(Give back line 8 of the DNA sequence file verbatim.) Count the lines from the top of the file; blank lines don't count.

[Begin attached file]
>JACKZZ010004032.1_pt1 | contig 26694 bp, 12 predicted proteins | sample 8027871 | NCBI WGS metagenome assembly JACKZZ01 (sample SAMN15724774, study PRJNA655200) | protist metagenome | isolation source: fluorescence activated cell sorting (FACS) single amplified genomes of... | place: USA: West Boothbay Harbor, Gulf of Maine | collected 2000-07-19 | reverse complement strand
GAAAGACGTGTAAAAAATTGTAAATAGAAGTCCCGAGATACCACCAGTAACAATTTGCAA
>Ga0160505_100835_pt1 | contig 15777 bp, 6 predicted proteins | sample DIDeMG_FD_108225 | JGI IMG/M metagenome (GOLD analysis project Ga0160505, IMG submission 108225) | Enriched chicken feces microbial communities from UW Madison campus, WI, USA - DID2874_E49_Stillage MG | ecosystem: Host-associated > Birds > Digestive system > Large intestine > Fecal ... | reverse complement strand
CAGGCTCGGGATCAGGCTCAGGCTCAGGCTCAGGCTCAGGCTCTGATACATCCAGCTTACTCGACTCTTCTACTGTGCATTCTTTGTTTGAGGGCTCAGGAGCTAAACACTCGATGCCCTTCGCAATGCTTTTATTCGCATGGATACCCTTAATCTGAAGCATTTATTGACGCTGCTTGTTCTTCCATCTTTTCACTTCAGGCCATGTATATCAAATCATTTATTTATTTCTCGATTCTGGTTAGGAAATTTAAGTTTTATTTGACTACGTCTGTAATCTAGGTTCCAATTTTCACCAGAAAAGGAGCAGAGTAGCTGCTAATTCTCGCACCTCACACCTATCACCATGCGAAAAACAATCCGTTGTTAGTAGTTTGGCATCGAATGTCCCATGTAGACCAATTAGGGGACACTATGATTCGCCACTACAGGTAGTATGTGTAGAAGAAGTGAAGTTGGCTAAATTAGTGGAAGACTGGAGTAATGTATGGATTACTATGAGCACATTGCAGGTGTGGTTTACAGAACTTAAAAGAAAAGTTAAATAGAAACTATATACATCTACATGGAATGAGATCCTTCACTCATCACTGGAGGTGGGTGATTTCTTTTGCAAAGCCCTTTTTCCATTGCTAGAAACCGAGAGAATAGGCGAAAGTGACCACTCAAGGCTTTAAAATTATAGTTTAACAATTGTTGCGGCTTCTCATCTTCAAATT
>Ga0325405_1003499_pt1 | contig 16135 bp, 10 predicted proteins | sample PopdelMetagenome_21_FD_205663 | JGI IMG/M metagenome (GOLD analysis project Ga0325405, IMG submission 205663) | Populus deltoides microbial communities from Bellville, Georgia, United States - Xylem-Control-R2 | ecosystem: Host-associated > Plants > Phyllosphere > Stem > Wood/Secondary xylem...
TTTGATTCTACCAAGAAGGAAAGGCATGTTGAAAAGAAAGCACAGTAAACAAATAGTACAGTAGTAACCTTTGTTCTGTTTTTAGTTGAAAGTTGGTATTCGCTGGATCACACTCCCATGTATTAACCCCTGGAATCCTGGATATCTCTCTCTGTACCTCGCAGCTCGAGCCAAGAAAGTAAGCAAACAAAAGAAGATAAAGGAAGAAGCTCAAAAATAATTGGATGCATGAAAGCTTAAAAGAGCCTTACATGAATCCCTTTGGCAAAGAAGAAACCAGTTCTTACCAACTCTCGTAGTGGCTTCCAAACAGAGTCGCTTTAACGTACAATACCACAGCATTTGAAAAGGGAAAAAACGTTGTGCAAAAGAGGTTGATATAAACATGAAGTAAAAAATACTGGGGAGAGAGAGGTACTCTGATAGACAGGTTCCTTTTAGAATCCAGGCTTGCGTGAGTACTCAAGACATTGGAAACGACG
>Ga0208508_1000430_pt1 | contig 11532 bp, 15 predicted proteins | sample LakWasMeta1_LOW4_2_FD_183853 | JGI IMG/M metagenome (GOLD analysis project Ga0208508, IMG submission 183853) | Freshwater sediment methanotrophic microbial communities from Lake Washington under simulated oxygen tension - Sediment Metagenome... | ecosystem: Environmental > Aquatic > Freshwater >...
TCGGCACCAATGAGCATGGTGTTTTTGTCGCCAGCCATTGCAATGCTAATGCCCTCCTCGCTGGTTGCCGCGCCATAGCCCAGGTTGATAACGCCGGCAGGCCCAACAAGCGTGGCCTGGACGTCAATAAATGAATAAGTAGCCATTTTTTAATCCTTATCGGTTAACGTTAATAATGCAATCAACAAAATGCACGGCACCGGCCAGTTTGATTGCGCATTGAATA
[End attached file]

TCGGCACCAATGAGCATGGTGTTTTTGTCGCCAGCCATTGCAATGCTAATGCCCTCCTCGCTGGTTGCCGCGCCATAGCCCAGGTTGATAACGCCGGCAGGCCCAACAAGCGTGGCCTGGACGTCAATAAATGAATAAGTAGCCATTTTTTAATCCTTATCGGTTAACGTTAATAATGCAATCAACAAAATGCACGGCACCGGCCAGTTTGATTGCGCATTGAATA